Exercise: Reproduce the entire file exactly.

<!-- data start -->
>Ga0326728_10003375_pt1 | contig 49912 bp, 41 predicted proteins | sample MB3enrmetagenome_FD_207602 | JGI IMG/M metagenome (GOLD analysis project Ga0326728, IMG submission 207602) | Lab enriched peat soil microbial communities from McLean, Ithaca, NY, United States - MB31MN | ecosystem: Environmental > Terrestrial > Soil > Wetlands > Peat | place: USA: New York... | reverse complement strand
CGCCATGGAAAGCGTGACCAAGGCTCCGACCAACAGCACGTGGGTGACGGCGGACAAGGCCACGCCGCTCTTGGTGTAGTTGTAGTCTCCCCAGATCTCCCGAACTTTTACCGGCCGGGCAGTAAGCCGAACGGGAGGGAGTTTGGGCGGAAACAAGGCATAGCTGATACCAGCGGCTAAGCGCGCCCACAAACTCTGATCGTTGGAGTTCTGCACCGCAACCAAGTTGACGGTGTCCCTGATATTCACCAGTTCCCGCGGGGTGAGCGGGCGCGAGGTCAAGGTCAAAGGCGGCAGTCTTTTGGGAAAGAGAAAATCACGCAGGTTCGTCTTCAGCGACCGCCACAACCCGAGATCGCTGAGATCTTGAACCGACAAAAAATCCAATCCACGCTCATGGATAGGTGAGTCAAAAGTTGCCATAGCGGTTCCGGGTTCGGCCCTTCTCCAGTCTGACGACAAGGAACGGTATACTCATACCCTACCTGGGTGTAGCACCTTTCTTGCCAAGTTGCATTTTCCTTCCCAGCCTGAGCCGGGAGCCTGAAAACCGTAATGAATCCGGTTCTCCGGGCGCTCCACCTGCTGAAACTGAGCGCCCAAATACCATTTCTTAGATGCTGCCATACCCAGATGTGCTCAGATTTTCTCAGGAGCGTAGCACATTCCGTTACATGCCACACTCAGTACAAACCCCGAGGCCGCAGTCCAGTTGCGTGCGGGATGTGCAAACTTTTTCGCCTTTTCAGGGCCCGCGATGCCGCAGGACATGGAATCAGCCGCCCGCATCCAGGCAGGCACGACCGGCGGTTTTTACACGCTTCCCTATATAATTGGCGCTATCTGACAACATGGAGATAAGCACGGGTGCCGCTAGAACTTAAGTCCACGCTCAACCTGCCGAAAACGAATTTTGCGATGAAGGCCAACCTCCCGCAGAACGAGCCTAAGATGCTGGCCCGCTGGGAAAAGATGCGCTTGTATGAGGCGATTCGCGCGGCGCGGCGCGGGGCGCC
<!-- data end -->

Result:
>Ga0326728_10003375_pt1 | contig 49912 bp, 41 predicted proteins | sample MB3enrmetagenome_FD_207602 | JGI IMG/M metagenome (GOLD analysis project Ga0326728, IMG submission 207602) | Lab enriched peat soil microbial communities from McLean, Ithaca, NY, United States - MB31MN | ecosystem: Environmental > Terrestrial > Soil > Wetlands > Peat | place: USA: New York... | reverse complement strand
CGCCATGGAAAGCGTGACCAAGGCTCCGACCAACAGCACGTGGGTGACGGCGGACAAGGCCACGCCGCTCTTGGTGTAGTTGTAGTCTCCCCAGATCTCCCGAACTTTTACCGGCCGGGCAGTAAGCCGAACGGGAGGGAGTTTGGGCGGAAACAAGGCATAGCTGATACCAGCGGCTAAGCGCGCCCACAAACTCTGATCGTTGGAGTTCTGCACCGCAACCAAGTTGACGGTGTCCCTGATATTCACCAGTTCCCGCGGGGTGAGCGGGCGCGAGGTCAAGGTCAAAGGCGGCAGTCTTTTGGGAAAGAGAAAATCACGCAGGTTCGTCTTCAGCGACCGCCACAACCCGAGATCGCTGAGATCTTGAACCGACAAAAAATCCAATCCACGCTCATGGATAGGTGAGTCAAAAGTTGCCATAGCGGTTCCGGGTTCGGCCCTTCTCCAGTCTGACGACAAGGAACGGTATACTCATACCCTACCTGGGTGTAGCACCTTTCTTGCCAAGTTGCATTTTCCTTCCCAGCCTGAGCCGGGAGCCTGAAAACCGTAATGAATCCGGTTCTCCGGGCGCTCCACCTGCTGAAACTGAGCGCCCAAATACCATTTCTTAGATGCTGCCATACCCAGATGTGCTCAGATTTTCTCAGGAGCGTAGCACATTCCGTTACATGCCACACTCAGTACAAACCCCGAGGCCGCAGTCCAGTTGCGTGCGGGATGTGCAAACTTTTTCGCCTTTTCAGGGCCCGCGATGCCGCAGGACATGGAATCAGCCGCCCGCATCCAGGCAGGCACGACCGGCGGTTTTTACACGCTTCCCTATATAATTGGCGCTATCTGACAACATGGAGATAAGCACGGGTGCCGCTAGAACTTAAGTCCACGCTCAACCTGCCGAAAACGAATTTTGCGATGAAGGCCAACCTCCCGCAGAACGAGCCTAAGATGCTGGCCCGCTGGGAAAAGATGCGCTTGTATGAGGCGATTCGCGCGGCGCGGCGCGGGGCGCC